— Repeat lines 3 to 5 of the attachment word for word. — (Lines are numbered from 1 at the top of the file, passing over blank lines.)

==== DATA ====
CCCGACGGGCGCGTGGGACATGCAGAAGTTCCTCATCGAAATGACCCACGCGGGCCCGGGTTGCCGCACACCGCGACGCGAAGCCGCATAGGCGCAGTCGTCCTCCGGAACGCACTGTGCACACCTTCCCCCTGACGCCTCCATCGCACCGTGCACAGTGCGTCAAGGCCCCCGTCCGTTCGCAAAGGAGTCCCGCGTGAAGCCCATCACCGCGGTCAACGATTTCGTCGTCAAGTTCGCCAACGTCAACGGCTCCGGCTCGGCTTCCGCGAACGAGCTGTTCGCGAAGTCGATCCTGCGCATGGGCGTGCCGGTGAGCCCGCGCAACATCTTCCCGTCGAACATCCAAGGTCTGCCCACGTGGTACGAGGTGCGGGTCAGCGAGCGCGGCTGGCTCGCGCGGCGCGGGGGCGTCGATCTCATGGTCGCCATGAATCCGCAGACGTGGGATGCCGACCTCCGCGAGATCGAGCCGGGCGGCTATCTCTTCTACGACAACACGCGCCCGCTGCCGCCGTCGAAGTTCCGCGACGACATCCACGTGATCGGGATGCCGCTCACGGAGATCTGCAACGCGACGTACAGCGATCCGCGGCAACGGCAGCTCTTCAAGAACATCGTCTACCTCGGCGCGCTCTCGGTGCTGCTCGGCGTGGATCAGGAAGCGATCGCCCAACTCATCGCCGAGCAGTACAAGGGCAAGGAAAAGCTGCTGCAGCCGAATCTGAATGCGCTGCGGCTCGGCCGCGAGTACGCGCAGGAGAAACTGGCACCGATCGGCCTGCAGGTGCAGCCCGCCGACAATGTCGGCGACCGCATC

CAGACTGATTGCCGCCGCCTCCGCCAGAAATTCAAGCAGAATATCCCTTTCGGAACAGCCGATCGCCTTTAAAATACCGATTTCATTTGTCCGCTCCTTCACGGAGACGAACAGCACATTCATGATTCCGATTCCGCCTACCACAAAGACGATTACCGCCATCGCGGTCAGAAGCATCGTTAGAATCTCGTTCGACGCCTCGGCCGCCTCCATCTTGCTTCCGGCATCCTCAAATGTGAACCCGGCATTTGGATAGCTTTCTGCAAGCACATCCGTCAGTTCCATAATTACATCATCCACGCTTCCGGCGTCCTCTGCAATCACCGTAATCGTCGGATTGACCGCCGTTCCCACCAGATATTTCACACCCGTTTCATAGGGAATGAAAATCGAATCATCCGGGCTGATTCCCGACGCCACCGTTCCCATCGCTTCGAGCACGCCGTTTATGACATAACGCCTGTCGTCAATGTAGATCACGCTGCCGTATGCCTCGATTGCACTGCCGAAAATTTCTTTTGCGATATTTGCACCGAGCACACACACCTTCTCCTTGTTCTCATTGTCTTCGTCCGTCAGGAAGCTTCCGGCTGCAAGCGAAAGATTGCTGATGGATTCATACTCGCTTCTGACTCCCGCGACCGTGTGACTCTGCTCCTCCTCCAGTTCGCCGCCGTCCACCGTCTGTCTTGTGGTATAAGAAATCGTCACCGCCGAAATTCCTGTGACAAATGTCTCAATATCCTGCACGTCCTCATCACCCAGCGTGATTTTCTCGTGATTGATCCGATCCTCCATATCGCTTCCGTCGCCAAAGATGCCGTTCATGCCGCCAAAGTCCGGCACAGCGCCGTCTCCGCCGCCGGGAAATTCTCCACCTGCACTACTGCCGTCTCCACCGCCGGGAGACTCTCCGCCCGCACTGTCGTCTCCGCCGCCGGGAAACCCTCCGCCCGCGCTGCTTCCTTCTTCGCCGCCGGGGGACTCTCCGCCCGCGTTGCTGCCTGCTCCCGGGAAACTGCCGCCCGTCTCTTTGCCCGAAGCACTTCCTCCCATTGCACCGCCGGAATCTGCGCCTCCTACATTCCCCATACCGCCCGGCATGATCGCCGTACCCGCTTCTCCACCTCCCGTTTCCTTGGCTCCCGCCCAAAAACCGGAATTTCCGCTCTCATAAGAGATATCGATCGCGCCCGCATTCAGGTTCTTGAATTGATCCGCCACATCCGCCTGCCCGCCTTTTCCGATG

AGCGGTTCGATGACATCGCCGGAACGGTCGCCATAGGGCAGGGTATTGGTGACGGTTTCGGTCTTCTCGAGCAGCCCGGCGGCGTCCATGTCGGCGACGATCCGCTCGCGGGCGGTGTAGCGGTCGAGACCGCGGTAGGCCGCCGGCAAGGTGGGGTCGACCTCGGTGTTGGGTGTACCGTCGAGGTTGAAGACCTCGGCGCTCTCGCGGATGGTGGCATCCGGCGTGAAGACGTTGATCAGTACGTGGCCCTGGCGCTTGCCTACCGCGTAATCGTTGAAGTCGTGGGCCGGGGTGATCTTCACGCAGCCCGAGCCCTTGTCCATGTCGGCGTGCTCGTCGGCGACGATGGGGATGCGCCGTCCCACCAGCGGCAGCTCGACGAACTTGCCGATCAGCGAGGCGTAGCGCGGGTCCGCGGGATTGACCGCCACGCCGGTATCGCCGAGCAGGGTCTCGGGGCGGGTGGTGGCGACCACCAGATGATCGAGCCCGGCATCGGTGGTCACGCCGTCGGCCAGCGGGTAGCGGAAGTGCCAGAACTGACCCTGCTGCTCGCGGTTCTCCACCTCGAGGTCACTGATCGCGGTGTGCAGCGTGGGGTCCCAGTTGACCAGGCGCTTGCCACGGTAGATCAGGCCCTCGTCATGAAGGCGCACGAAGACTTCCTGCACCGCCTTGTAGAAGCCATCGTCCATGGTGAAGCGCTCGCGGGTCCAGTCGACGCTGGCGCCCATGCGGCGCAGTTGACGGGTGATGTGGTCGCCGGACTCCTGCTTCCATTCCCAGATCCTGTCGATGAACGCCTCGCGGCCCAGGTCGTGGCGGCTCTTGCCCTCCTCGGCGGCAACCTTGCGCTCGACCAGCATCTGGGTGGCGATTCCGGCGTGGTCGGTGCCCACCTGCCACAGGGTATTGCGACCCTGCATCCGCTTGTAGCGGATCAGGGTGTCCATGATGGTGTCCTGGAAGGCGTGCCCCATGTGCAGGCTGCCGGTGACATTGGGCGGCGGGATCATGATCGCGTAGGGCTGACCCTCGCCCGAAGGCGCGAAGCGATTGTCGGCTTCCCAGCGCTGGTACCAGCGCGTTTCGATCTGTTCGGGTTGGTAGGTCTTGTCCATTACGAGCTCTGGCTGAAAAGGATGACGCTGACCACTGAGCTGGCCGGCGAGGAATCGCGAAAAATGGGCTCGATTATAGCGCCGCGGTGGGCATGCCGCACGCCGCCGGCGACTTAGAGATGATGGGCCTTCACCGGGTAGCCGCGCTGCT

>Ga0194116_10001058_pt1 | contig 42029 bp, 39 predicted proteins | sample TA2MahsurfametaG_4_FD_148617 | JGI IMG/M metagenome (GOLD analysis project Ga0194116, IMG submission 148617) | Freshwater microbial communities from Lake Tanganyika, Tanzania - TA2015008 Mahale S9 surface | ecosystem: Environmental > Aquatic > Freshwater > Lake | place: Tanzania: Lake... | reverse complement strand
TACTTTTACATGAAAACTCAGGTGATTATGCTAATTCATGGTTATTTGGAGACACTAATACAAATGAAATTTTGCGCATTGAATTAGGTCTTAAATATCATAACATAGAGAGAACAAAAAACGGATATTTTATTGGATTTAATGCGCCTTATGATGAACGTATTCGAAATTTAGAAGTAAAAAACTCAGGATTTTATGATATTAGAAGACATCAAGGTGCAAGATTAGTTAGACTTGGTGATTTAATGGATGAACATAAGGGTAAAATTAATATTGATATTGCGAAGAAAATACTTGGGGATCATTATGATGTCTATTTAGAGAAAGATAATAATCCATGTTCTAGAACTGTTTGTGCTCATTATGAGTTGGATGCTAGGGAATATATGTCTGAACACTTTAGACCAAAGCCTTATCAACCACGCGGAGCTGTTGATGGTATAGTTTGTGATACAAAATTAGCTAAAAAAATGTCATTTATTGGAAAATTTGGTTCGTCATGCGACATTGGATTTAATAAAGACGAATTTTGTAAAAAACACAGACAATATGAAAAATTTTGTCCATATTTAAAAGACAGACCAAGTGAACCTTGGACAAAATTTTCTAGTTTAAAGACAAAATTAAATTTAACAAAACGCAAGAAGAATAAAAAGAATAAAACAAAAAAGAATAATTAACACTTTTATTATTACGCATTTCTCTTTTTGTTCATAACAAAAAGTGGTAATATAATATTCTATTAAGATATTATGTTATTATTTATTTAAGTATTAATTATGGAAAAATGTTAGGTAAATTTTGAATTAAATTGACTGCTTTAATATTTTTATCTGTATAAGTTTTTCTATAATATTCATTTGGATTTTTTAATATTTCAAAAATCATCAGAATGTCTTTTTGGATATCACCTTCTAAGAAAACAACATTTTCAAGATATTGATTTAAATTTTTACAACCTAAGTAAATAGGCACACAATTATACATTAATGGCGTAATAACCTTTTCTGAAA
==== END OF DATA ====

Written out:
AGCGGTTCGATGACATCGCCGGAACGGTCGCCATAGGGCAGGGTATTGGTGACGGTTTCGGTCTTCTCGAGCAGCCCGGCGGCGTCCATGTCGGCGACGATCCGCTCGCGGGCGGTGTAGCGGTCGAGACCGCGGTAGGCCGCCGGCAAGGTGGGGTCGACCTCGGTGTTGGGTGTACCGTCGAGGTTGAAGACCTCGGCGCTCTCGCGGATGGTGGCATCCGGCGTGAAGACGTTGATCAGTACGTGGCCCTGGCGCTTGCCTACCGCGTAATCGTTGAAGTCGTGGGCCGGGGTGATCTTCACGCAGCCCGAGCCCTTGTCCATGTCGGCGTGCTCGTCGGCGACGATGGGGATGCGCCGTCCCACCAGCGGCAGCTCGACGAACTTGCCGATCAGCGAGGCGTAGCGCGGGTCCGCGGGATTGACCGCCACGCCGGTATCGCCGAGCAGGGTCTCGGGGCGGGTGGTGGCGACCACCAGATGATCGAGCCCGGCATCGGTGGTCACGCCGTCGGCCAGCGGGTAGCGGAAGTGCCAGAACTGACCCTGCTGCTCGCGGTTCTCCACCTCGAGGTCACTGATCGCGGTGTGCAGCGTGGGGTCCCAGTTGACCAGGCGCTTGCCACGGTAGATCAGGCCCTCGTCATGAAGGCGCACGAAGACTTCCTGCACCGCCTTGTAGAAGCCATCGTCCATGGTGAAGCGCTCGCGGGTCCAGTCGACGCTGGCGCCCATGCGGCGCAGTTGACGGGTGATGTGGTCGCCGGACTCCTGCTTCCATTCCCAGATCCTGTCGATGAACGCCTCGCGGCCCAGGTCGTGGCGGCTCTTGCCCTCCTCGGCGGCAACCTTGCGCTCGACCAGCATCTGGGTGGCGATTCCGGCGTGGTCGGTGCCCACCTGCCACAGGGTATTGCGACCCTGCATCCGCTTGTAGCGGATCAGGGTGTCCATGATGGTGTCCTGGAAGGCGTGCCCCATGTGCAGGCTGCCGGTGACATTGGGCGGCGGGATCATGATCGCGTAGGGCTGACCCTCGCCCGAAGGCGCGAAGCGATTGTCGGCTTCCCAGCGCTGGTACCAGCGCGTTTCGATCTGTTCGGGTTGGTAGGTCTTGTCCATTACGAGCTCTGGCTGAAAAGGATGACGCTGACCACTGAGCTGGCCGGCGAGGAATCGCGAAAAATGGGCTCGATTATAGCGCCGCGGTGGGCATGCCGCACGCCGCCGGCGACTTAGAGATGATGGGCCTTCACCGGGTAGCCGCGCTGCT

>Ga0194116_10001058_pt1 | contig 42029 bp, 39 predicted proteins | sample TA2MahsurfametaG_4_FD_148617 | JGI IMG/M metagenome (GOLD analysis project Ga0194116, IMG submission 148617) | Freshwater microbial communities from Lake Tanganyika, Tanzania - TA2015008 Mahale S9 surface | ecosystem: Environmental > Aquatic > Freshwater > Lake | place: Tanzania: Lake... | reverse complement strand
TACTTTTACATGAAAACTCAGGTGATTATGCTAATTCATGGTTATTTGGAGACACTAATACAAATGAAATTTTGCGCATTGAATTAGGTCTTAAATATCATAACATAGAGAGAACAAAAAACGGATATTTTATTGGATTTAATGCGCCTTATGATGAACGTATTCGAAATTTAGAAGTAAAAAACTCAGGATTTTATGATATTAGAAGACATCAAGGTGCAAGATTAGTTAGACTTGGTGATTTAATGGATGAACATAAGGGTAAAATTAATATTGATATTGCGAAGAAAATACTTGGGGATCATTATGATGTCTATTTAGAGAAAGATAATAATCCATGTTCTAGAACTGTTTGTGCTCATTATGAGTTGGATGCTAGGGAATATATGTCTGAACACTTTAGACCAAAGCCTTATCAACCACGCGGAGCTGTTGATGGTATAGTTTGTGATACAAAATTAGCTAAAAAAATGTCATTTATTGGAAAATTTGGTTCGTCATGCGACATTGGATTTAATAAAGACGAATTTTGTAAAAAACACAGACAATATGAAAAATTTTGTCCATATTTAAAAGACAGACCAAGTGAACCTTGGACAAAATTTTCTAGTTTAAAGACAAAATTAAATTTAACAAAACGCAAGAAGAATAAAAAGAATAAAACAAAAAAGAATAATTAACACTTTTATTATTACGCATTTCTCTTTTTGTTCATAACAAAAAGTGGTAATATAATATTCTATTAAGATATTATGTTATTATTTATTTAAGTATTAATTATGGAAAAATGTTAGGTAAATTTTGAATTAAATTGACTGCTTTAATATTTTTATCTGTATAAGTTTTTCTATAATATTCATTTGGATTTTTTAATATTTCAAAAATCATCAGAATGTCTTTTTGGATATCACCTTCTAAGAAAACAACATTTTCAAGATATTGATTTAAATTTTTACAACCTAAGTAAATAGGCACACAATTATACATTAATGGCGTAATAACCTTTTCTGAAA